Blogging as Scholarly Practice

Note: Much of this is discussed in a recent podcast I did with the Research in Action team at Oregon State University.

Like many at faculty retreat, I was inspired by Chris Gehrz's call to blogging as a form of preargument scholarship and including the community in the process of research and knowledge development.  I actually started my higher education career in 2010 as a blogger; I was working as a technology administrator at a K-12 school and was using my blog as a way to keep me honest about my scholarly reading while regaining my formal writing chops.

In 2012 I began my dissertation research and moved my blogging directly to my dissertation topic of MOOCs.  All MOOCs, All the Time was an opportunity to engage an emergent topic and technology, and because this was a recent phenomenon there was a niche to fill.  I read articles and posted basic summaries and reviews, and then put them into context with a larger picture of higher education.  At this point I had left K-12 and was fully focused on the field of higher education, and this was my foray into the topic.  I built the site on WordPress based on the ease of use, and started to use a long-forgotten Twitter account to share my writing.  Again, the focus was to be honest about my literature review while practicing a more formal writing.

For the first nine months of my blog, readership was minimal, mostly consisting of my doctoral cohort and my advisory committee.  This was fine, as the goal here was not to drive traffic but to make my scholarship public.  Then I happened to write a review of a seminal article in the field of educational technology by George Siemens about Connectivism & Connective Knowledge.  I was debating whether connectivism was in and of itself a learning theory or rather a form of digital pedagogy. George found my blog somehow and retweeted it to his following of at the time 10,000 scholars.  Within an hour over 1,000 people had read my blog, my Twitter followers had doubled, and blogs I had written months before were being read and commented upon.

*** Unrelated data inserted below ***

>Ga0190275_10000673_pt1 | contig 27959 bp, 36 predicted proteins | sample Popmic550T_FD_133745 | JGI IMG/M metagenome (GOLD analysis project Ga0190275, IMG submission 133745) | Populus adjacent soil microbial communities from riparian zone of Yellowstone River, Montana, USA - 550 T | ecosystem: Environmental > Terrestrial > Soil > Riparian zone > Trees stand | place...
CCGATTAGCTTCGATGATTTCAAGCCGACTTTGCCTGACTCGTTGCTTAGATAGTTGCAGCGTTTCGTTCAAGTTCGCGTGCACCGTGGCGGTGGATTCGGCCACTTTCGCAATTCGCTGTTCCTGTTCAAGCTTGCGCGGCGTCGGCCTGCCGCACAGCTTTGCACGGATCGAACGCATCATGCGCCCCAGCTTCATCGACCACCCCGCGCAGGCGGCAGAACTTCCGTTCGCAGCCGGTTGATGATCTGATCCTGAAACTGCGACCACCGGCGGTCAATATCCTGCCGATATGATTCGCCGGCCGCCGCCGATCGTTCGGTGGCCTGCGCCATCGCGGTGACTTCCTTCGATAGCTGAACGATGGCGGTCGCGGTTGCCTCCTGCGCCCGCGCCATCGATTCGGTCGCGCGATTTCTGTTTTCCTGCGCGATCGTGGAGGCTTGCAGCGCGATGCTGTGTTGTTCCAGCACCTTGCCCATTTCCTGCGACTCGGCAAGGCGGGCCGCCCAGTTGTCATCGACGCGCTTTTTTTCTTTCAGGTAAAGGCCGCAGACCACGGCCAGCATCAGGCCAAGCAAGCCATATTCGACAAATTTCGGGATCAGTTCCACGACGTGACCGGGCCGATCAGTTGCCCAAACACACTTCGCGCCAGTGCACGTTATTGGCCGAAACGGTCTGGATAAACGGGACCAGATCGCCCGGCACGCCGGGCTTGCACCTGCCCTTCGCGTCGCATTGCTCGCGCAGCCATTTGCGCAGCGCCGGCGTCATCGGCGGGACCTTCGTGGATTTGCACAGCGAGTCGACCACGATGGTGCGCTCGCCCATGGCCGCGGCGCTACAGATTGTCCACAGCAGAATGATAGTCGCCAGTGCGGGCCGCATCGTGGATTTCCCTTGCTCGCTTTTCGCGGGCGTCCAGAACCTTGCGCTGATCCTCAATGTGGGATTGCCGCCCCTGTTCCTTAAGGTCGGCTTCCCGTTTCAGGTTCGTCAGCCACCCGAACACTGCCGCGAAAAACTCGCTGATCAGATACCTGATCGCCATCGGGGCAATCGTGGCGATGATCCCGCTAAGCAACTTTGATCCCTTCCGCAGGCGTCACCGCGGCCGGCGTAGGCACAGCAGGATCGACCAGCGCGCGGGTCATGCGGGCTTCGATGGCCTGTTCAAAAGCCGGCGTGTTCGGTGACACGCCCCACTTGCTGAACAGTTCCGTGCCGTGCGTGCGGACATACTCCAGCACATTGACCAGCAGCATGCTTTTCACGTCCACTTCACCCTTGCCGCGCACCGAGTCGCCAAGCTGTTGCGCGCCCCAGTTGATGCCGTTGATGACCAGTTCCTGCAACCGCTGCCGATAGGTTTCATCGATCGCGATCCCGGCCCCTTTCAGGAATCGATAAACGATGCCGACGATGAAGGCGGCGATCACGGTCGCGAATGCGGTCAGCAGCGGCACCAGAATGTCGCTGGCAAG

From there it did not stop.  My MOOC blog became a resource for scholars.  (Note: if you haven't found it, that's okay - the MOOC movement was a flash in the pan from 2012 to 2014, I hit a jackpot with my dissertation topic and finished before I lost it all!) I was contacted by news organizations to provide feedback and commentary on the changing landscape of education. My blog was voted one of the 50 Best Educational Technology blogs by EdTech Magazine.  All of this was accidental; a project I started so I would have notes on my dissertation lit review was suddenly one of the five go-to resources on the MOOC movement.

I quickly went over all of my blogs for punctuation and syntax =)

Fast forward five years:  I am an invited speaker, a conference keynote, a chapter and journal author and (fingers crossed) a book author.  I got my degree, had a successful consulting practice, and found a wonderful community in Seattle Pacific to practice my trade, first in Educational Technology and now in Academic Innovation.  And in the midst of all that busy I lost track of the blogging, the thing which catalyzed the movement in the first place.

This blog is a commitment to sharing scholarship on innovation - a resource for faculty on emergent topics but also for scholars on just what academic innovation entails.  I will write it forward-facing, for others to read, but I will also write it as my own call, as my responsibility as a professor and a scholar who wants to show the process of working, the preamble and pre argument.

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